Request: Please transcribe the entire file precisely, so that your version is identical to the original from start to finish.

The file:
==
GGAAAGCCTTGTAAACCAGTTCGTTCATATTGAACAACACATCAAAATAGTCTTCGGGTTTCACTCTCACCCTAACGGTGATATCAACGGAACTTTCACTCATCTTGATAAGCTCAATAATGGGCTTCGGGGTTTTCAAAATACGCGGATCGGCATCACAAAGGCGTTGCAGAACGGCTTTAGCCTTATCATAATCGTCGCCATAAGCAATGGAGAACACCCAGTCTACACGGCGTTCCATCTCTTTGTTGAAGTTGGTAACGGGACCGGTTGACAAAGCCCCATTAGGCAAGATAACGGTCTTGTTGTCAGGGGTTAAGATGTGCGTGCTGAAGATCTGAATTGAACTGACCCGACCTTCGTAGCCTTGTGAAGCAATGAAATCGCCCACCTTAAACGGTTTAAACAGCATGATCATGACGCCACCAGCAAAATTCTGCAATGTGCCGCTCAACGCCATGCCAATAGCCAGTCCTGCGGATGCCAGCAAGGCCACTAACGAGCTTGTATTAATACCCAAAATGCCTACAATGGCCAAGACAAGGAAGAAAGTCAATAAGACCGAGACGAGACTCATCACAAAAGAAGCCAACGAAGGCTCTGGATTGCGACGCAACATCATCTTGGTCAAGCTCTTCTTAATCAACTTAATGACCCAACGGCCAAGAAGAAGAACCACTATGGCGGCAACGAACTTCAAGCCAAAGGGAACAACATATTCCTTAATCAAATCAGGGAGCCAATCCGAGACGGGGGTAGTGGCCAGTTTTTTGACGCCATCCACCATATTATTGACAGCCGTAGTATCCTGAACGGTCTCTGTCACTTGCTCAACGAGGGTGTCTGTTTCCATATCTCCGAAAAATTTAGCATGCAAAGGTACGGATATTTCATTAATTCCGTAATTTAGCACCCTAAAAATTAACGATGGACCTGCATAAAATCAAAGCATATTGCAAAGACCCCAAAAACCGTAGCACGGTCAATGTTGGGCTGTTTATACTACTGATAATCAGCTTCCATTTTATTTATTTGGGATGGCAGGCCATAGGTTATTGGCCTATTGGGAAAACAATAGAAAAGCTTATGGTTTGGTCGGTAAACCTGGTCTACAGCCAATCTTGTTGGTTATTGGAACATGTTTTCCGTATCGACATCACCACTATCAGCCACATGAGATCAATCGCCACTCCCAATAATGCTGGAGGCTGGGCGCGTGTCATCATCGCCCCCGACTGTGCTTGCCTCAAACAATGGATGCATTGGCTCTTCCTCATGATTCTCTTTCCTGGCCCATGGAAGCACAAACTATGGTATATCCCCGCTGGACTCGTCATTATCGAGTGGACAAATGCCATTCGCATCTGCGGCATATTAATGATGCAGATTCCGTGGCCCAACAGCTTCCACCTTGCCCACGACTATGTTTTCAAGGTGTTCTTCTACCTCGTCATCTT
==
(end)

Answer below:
GGAAAGCCTTGTAAACCAGTTCGTTCATATTGAACAACACATCAAAATAGTCTTCGGGTTTCACTCTCACCCTAACGGTGATATCAACGGAACTTTCACTCATCTTGATAAGCTCAATAATGGGCTTCGGGGTTTTCAAAATACGCGGATCGGCATCACAAAGGCGTTGCAGAACGGCTTTAGCCTTATCATAATCGTCGCCATAAGCAATGGAGAACACCCAGTCTACACGGCGTTCCATCTCTTTGTTGAAGTTGGTAACGGGACCGGTTGACAAAGCCCCATTAGGCAAGATAACGGTCTTGTTGTCAGGGGTTAAGATGTGCGTGCTGAAGATCTGAATTGAACTGACCCGACCTTCGTAGCCTTGTGAAGCAATGAAATCGCCCACCTTAAACGGTTTAAACAGCATGATCATGACGCCACCAGCAAAATTCTGCAATGTGCCGCTCAACGCCATGCCAATAGCCAGTCCTGCGGATGCCAGCAAGGCCACTAACGAGCTTGTATTAATACCCAAAATGCCTACAATGGCCAAGACAAGGAAGAAAGTCAATAAGACCGAGACGAGACTCATCACAAAAGAAGCCAACGAAGGCTCTGGATTGCGACGCAACATCATCTTGGTCAAGCTCTTCTTAATCAACTTAATGACCCAACGGCCAAGAAGAAGAACCACTATGGCGGCAACGAACTTCAAGCCAAAGGGAACAACATATTCCTTAATCAAATCAGGGAGCCAATCCGAGACGGGGGTAGTGGCCAGTTTTTTGACGCCATCCACCATATTATTGACAGCCGTAGTATCCTGAACGGTCTCTGTCACTTGCTCAACGAGGGTGTCTGTTTCCATATCTCCGAAAAATTTAGCATGCAAAGGTACGGATATTTCATTAATTCCGTAATTTAGCACCCTAAAAATTAACGATGGACCTGCATAAAATCAAAGCATATTGCAAAGACCCCAAAAACCGTAGCACGGTCAATGTTGGGCTGTTTATACTACTGATAATCAGCTTCCATTTTATTTATTTGGGATGGCAGGCCATAGGTTATTGGCCTATTGGGAAAACAATAGAAAAGCTTATGGTTTGGTCGGTAAACCTGGTCTACAGCCAATCTTGTTGGTTATTGGAACATGTTTTCCGTATCGACATCACCACTATCAGCCACATGAGATCAATCGCCACTCCCAATAATGCTGGAGGCTGGGCGCGTGTCATCATCGCCCCCGACTGTGCTTGCCTCAAACAATGGATGCATTGGCTCTTCCTCATGATTCTCTTTCCTGGCCCATGGAAGCACAAACTATGGTATATCCCCGCTGGACTCGTCATTATCGAGTGGACAAATGCCATTCGCATCTGCGGCATATTAATGATGCAGATTCCGTGGCCCAACAGCTTCCACCTTGCCCACGACTATGTTTTCAAGGTGTTCTTCTACCTCGTCATCTT